ABC chairman Jim Spigelman was a key adviser to Gough Whitlam’s Labor government, which appointed professor Richard Downing (1915-75) as chairman of the ABC in June 1973. In 1975, the ABC radio program Lateline gave sympathetic coverage to three self-confessed pederasts. This caused some scandal at the time since pederasty was — and remains — a serious crime.

Downing wrote to The Sydney Morning Herald on July 19, 1975 — in his formal capacity as ABC chairman — stating that “the phenomenon of pederasty seems appropriate for public discussions in a society which, if it is to be open, democratic and responsible, needs also to understand the diverse natures of people who compose that society”. Downing’s letter expressed unequivocal sympathy for pederasts.

It so happens that when Downing, as ABC chairman, was calling for an understanding of men who had sex with young boys, the now defrocked priest Gerald Ridsdale was raping boys in the Catholic diocese of Ballarat. Yet Spigelman has declined to distance the ABC from the shocking statement of one of his predecessors.

Meanwhile Scott, who joined the board of Knox Grammar School Council in late 2007 and became deputy chairman in mid-2013, has declined to answer several questions as to what he did, or did not do, with respect to auditing child sexual abuse at the school.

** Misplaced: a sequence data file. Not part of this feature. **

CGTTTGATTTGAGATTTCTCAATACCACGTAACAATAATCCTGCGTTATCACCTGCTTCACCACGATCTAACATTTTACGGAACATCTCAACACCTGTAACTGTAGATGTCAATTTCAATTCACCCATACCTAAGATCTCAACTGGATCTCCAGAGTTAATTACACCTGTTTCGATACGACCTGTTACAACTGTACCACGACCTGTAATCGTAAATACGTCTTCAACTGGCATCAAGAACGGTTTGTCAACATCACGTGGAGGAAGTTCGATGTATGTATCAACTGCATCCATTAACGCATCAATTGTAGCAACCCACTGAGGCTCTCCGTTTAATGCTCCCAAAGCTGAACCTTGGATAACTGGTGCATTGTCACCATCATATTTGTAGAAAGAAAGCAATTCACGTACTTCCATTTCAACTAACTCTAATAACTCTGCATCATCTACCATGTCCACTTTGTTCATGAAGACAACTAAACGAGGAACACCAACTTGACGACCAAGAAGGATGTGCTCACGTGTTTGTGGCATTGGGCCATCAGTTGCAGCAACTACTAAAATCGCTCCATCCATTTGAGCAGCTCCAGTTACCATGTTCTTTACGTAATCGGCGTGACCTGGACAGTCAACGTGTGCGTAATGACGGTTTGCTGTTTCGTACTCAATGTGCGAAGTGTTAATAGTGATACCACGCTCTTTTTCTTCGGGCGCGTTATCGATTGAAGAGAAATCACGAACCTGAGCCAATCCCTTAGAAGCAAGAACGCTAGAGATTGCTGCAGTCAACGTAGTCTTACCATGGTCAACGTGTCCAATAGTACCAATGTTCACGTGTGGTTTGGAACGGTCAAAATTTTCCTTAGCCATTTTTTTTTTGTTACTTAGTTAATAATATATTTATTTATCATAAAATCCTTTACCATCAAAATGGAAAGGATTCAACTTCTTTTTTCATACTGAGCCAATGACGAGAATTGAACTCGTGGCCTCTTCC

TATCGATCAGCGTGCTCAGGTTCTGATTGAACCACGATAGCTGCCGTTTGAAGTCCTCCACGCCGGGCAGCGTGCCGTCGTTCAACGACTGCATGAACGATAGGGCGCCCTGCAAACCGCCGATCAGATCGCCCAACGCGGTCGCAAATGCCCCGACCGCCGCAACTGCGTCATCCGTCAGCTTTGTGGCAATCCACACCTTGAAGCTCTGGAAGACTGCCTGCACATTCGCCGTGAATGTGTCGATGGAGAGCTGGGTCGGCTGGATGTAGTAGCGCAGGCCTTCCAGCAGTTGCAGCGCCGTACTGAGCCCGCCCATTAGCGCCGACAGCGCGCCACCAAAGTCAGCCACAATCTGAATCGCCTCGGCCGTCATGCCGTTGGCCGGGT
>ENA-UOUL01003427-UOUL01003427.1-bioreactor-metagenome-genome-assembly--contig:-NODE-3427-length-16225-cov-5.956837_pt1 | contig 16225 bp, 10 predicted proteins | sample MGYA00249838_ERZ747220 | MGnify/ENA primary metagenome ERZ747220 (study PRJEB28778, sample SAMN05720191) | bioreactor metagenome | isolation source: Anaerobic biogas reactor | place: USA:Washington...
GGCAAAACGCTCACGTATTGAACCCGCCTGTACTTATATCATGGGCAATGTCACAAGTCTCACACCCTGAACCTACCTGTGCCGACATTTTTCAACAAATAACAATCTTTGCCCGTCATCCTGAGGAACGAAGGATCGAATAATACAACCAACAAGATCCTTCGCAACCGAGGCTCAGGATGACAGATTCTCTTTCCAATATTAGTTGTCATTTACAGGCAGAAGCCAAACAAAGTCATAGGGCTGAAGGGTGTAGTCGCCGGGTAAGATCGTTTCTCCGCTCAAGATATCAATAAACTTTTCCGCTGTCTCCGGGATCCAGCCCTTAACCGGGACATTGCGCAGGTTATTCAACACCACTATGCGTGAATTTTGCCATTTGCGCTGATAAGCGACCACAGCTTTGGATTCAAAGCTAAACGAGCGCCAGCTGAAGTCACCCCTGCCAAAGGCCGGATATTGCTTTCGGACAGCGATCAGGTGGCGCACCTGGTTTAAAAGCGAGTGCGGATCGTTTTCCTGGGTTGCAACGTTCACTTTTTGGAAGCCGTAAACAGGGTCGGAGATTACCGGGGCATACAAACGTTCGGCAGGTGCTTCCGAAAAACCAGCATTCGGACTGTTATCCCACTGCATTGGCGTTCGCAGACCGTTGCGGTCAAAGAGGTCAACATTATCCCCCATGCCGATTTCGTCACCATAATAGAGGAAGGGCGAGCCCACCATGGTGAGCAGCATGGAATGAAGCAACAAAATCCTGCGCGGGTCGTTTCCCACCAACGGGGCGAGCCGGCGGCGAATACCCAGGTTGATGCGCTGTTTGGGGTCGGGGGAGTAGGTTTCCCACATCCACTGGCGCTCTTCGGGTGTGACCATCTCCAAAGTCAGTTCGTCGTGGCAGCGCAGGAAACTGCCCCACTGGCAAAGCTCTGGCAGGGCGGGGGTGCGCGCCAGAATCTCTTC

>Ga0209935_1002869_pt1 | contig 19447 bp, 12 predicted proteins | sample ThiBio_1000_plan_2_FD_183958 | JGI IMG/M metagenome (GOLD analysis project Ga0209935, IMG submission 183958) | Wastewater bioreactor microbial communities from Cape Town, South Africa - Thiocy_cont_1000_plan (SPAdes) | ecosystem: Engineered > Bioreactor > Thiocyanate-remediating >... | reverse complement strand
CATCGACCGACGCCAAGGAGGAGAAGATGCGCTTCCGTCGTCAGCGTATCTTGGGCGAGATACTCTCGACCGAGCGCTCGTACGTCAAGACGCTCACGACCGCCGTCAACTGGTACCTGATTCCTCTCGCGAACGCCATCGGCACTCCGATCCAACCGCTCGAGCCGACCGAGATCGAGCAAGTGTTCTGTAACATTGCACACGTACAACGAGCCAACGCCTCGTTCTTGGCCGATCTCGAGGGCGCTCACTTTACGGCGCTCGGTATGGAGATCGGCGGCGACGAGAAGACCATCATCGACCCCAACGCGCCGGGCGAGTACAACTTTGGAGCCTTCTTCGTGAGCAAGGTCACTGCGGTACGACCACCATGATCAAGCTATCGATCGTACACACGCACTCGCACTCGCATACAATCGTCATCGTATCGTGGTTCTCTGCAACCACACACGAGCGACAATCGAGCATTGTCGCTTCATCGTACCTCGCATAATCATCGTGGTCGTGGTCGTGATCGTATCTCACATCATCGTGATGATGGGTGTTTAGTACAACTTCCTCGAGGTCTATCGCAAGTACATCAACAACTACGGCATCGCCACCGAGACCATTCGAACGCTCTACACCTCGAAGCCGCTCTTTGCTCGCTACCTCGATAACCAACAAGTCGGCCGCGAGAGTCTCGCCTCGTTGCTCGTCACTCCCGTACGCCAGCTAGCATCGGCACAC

As evidence to the royal commission demonstrates, there was a nest of pederast teachers at Knox Grammar and offending continued up until at least 2003 and the issue did not become public until 2009, some time after Scott joined the board. As far as I am aware, Scott’s association with Knox Grammar has not been reported on the ABC. Of course, I’m not suggesting Spigelman or Scott are responsible for biased reporting, or that they in any way condone pederasts, just that they should have stepped in or made a public statement demanding balance and admonishing rogue clergy.

The ABC’s coverage of Pell has been replete with ignorance and prejudice. On Radio National (May 22) presenter James Carleton described Pell as a former “bishop of Ballarat”. This shows a total misunderstanding of Pell’s role before he moved to Melbourne. Pell was never in control of priests in the Ballarat diocese.